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Excel 2019: Build Dashboards with Sparklines and Slicers

May 30, 2019 - by Bill Jelen

Build Dashboards with Sparklines and Slicers. Photo Credit: Carlos Muza at

New tools debuted in Excel 2010 that let you create interactive dashboards that do not look like Excel. This figure shows an Excel workbook with two slicers, Region and Line, used to filter the data. Also in this figure, pivot charts plus a collection of sparkline charts illustrate sales trends.

A dashboard with two charts, sparklines and two slicers.

You can use a setup like this and give your manager’s manager a touch screen. All you have to do is teach people how to use the slicers, and they will be able to use this interactive tool for running reports. Touch the East region and the Books line. All of the charts update to reflect sales of books in the East region.

Choose from the slicers and all three visualizations update.

Switch to eBooks, and the data updates.

Choose different slicers and the charts update.

Pivot Tables Galore

Arrange your charts so they fit the size of your display monitor. Each pivot chart has an associated pivot table that does not need to be seen. Those pivot tables can be moved to another sheet or to columns outside of the area seen on the display.


This technique requires all pivot tables share a pivot table cache. I have a video showing how to use VBA to synchronize slicers from two data sets at

The dashboards in the previous screenshots were in rows 1-20.  This image shows the pivot tables starting in row 41 that are used to drive all of the charts on the dashboard.

Filter Multiple Pivot Tables with Slicers

Slicers provide a visual way to filter. Choose the first pivot table on your dashboard and select Analyze, Slicers. Add slicers for region and line. Use the Slicer Tools tab in the Ribbon to change the color and the number of columns in each slicer. Resize the slicers to fit and then arrange them on your dashboard.

Initially, the slicers are tied to only the first pivot table. Select a cell in the second pivot table and choose Filter Connections (aka Slicer Connections in Excel 2010). Indicate which slicers should be tied to this pivot table. In many cases, you will tie each pivot table to all slicers. But not always. For example, in the chart showing how Books and eBooks add up to 100%, you need to keep all lines. The Filter Connections dialog box choices for that pivot table connect to the Region slicer but not the Line slicer.

Select one pivot table. Go to Filter Connections on the Analyze tab. Connect the pivot table to both the Line and Region slicer by checking both checkboxes next to the list of Slicers.

Sparklines: Word-Sized Charts

Professor Edward Tufte introduced sparklines in his 2007 book Beautiful Evidence. Excel 2010 implemented sparklines as either line, column, or win/loss charts, where each series fills a single cell.

Personally, I like my sparklines to be larger. In this example, I changed the row height to 30 and <gasp> merged B14:D14 into a single cell to make the charts wider. The labels in A14:A18 are formulas that point to the first column of the pivot table.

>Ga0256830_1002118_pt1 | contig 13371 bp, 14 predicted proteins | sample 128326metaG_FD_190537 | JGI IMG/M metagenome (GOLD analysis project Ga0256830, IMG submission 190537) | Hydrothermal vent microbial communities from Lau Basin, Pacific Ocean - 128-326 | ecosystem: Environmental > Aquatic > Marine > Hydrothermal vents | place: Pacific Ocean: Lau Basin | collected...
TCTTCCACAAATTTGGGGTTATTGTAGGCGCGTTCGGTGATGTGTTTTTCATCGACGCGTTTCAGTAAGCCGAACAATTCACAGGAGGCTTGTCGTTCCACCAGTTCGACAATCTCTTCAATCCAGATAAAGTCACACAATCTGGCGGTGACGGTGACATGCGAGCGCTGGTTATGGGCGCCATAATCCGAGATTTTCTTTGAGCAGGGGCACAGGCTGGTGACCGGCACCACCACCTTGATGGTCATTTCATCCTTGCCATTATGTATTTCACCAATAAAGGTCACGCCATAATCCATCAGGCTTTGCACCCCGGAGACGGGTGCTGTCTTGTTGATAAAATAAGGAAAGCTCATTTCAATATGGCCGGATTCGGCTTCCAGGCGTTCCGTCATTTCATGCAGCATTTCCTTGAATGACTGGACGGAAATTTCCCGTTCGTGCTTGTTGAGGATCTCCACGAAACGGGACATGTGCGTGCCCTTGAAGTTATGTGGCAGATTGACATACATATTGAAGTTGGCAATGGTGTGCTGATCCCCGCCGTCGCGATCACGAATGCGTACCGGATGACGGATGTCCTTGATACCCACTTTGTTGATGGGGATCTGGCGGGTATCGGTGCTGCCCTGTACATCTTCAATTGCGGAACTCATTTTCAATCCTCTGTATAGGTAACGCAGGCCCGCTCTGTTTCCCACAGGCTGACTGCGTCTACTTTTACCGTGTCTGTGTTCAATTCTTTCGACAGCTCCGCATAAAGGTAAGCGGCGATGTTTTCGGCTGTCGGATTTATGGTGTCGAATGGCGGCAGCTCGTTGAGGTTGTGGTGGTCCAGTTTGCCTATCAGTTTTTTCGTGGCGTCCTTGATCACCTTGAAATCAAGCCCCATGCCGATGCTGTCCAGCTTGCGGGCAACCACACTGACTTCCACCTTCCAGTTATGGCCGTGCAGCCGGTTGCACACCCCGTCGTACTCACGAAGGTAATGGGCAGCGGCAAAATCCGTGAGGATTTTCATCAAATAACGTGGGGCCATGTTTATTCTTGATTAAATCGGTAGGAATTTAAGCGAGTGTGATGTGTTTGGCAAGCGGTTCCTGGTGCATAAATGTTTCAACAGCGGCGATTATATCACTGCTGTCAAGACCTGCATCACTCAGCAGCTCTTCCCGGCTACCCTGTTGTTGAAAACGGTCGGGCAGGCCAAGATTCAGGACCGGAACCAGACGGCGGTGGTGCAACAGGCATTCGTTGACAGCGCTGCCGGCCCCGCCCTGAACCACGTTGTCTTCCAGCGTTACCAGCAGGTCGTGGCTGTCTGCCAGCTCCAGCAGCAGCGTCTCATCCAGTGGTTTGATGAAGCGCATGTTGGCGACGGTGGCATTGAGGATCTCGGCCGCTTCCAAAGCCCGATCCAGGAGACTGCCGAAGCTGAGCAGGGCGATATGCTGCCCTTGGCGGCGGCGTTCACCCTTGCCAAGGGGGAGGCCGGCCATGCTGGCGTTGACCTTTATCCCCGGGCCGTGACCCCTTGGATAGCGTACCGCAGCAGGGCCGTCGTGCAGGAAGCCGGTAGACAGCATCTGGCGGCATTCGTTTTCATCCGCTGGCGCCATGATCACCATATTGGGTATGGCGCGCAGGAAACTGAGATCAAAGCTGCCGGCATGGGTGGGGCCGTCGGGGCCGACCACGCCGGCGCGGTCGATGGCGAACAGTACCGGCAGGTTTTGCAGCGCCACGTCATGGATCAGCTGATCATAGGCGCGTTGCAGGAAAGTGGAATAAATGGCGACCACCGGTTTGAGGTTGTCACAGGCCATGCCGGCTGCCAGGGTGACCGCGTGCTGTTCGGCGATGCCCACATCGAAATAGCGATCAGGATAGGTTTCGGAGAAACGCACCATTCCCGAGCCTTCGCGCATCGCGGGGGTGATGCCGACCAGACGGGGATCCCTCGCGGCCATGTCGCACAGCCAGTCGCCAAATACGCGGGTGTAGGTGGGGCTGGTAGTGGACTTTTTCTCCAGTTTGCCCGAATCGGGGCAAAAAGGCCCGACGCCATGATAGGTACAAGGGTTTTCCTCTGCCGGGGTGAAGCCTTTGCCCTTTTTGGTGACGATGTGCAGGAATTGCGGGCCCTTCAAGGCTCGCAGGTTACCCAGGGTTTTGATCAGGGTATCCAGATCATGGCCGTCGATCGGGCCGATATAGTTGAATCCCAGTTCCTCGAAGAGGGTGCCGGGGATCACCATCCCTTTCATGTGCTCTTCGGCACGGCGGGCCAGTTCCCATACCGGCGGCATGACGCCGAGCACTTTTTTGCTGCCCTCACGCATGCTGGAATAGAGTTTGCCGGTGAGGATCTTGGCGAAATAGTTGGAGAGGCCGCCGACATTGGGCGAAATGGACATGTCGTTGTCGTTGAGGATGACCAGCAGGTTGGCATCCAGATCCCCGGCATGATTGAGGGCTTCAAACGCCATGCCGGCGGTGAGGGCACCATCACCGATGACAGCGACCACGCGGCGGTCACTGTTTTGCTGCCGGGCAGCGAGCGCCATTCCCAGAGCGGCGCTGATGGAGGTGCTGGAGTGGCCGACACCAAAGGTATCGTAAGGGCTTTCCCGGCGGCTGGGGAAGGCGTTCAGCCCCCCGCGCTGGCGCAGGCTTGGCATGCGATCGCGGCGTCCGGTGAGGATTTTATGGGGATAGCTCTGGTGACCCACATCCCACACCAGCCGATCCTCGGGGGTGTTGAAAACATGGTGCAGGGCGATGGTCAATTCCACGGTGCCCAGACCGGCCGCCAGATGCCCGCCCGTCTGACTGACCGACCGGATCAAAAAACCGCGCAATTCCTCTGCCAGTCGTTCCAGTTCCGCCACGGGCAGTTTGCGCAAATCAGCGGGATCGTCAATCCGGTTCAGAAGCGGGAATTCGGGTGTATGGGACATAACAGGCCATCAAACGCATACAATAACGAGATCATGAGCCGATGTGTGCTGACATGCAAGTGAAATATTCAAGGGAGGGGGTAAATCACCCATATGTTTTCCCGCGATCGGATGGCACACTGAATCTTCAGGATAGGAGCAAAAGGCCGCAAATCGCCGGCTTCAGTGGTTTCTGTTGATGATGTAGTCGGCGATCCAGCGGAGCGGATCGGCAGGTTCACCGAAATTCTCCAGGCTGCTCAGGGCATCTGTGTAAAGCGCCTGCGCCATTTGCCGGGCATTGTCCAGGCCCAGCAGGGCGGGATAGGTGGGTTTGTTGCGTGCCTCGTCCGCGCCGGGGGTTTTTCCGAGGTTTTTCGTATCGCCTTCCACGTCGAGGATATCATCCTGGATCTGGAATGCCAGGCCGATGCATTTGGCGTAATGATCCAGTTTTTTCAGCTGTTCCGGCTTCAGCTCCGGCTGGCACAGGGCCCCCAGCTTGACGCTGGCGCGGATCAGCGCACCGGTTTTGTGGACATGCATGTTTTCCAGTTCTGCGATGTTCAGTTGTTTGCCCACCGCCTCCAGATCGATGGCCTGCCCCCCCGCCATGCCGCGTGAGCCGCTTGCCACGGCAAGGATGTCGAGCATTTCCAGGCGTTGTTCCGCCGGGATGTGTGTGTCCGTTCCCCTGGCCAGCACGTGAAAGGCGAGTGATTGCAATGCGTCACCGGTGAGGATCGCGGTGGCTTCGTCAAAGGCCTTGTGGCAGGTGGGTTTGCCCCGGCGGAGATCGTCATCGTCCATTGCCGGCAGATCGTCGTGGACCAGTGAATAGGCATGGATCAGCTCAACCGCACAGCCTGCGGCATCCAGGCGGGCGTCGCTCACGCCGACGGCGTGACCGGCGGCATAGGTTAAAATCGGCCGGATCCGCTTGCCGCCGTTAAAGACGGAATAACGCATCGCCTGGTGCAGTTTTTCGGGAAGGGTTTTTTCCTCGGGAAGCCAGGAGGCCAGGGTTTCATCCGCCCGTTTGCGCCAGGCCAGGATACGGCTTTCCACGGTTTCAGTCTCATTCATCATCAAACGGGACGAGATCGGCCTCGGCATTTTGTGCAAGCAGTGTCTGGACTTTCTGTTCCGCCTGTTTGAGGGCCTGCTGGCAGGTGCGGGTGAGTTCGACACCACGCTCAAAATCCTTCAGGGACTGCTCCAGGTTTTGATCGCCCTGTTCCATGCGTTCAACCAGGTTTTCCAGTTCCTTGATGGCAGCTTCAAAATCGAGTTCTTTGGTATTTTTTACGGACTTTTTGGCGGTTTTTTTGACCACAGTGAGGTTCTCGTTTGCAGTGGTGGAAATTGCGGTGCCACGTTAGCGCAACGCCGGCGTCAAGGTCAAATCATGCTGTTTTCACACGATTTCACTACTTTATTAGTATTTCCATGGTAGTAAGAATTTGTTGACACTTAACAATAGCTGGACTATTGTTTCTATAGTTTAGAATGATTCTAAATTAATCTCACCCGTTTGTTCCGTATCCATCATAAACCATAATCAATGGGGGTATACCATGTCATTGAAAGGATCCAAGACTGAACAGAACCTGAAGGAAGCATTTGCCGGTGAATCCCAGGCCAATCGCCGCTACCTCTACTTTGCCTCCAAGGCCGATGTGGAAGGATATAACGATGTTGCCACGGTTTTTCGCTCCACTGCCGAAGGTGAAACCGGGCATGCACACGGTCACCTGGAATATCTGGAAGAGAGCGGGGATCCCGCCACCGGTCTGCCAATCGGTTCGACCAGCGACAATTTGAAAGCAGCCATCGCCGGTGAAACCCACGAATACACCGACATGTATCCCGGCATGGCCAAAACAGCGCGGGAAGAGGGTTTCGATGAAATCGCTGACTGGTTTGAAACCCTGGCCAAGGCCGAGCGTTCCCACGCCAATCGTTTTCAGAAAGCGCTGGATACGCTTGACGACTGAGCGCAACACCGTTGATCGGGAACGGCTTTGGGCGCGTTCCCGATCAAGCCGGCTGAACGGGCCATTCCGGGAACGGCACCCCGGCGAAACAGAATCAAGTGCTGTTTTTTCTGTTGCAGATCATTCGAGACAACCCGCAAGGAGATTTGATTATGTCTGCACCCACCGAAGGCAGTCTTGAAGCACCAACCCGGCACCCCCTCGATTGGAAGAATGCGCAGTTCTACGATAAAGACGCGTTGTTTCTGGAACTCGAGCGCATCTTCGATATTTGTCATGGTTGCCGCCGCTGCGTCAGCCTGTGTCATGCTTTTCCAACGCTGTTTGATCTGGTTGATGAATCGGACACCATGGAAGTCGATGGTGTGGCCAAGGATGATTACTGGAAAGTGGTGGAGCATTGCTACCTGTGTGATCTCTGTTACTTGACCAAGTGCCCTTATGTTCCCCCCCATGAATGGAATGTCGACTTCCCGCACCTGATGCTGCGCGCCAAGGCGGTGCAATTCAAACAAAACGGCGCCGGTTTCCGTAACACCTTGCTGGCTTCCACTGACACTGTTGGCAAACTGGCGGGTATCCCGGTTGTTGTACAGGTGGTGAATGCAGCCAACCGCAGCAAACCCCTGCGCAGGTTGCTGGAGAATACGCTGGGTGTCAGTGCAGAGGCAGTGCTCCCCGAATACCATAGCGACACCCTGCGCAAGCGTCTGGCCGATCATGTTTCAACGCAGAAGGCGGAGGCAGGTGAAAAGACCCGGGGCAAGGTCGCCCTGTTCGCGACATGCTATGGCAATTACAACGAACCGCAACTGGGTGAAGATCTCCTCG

A sparkline is a chart that fits in one cell. This report has five sales reps in A14:A18. Five charts in B14:B18 show the 9-year sales trend for each sales rep. This screenshot shows the Create Sparklines dialog, where you specify the original data location and where you want the sparklines to appear.

To change the color of the low and high points, choose these boxes in the Sparkline Tools tab:

In the Sparkline Tools tab of the Ribbon, specify that you want the high point and the low point in a different color.

Then change the color for the high and low points:

Also in the Sparkline Tools dialog, open the Marker Color drop-down. Choose a color for High Point and a color for Low Point.

By default, sparklines are scaled independently of each other. I almost always go to the Axis settings and choose Same for All Sparklines for Minimum and Maximum. Below, I set Minimum to 0 for all sparklines.

In the Sparkline Tools ribbon, got to the Axis drop-down menu. Make two changes, selecting "Same for All Sparklines" for both the vertical axis minimum and maximum.

Make Excel Not Look Like Excel

With several easy settings, you can make a dashboard look less like Excel:

  • Select all cells and apply a light fill color to get rid of the gridlines.
  • On the View tab, uncheck Formula Bar, Headings, and Gridlines.

  • In the View tab of the Ribbon, unselect Formula Bar, Gridlines, and Headings
  • Collapse the Ribbon: at the right edge of the Ribbon, use the ^ to collapse. (You can use Ctrl+F1 or double-click the active tab in the Ribbon to toggle from collapsed to pinned.)
  • Use the arrow keys to move the active cell so it is hidden behind a chart or slicer.
  • Hide all sheets except for the dashboard sheet.
  • In File, Options, Advanced, hide the scroll bars and sheet tabs.

    Excel Options, Advanced, Display Options For This Workbook. Turn off the checkboxes for Show Horizontal Scrollbar, Show Versical Scrollbar, and Show Sheet Tabs.

Jon Wittwer of Vertex42 suggested the sparklines and slicers trick. Thanks to Ghaleb Bakri for suggesting a similar technique using dropdown boxes.

Title Photo: Carlos Muza at

Bill Jelen is the author / co-author of
MrExcel 2020 - Seeing Excel Clearly

This is a 4th edition of MrExcel LX. Updates for 2020 include: Ask a question about your data, XLOOKUP, Power Query's Data Profiling tools, How Geography Data Types decide which Madison, A SEQUENCE example for descending 52 weeks, Exchange Rates support in Stock Data Types, How to collapse the Search box, How to leave effective feedback for Microsoft, How to post your worksheet to the MrExcel Board using XL2BB.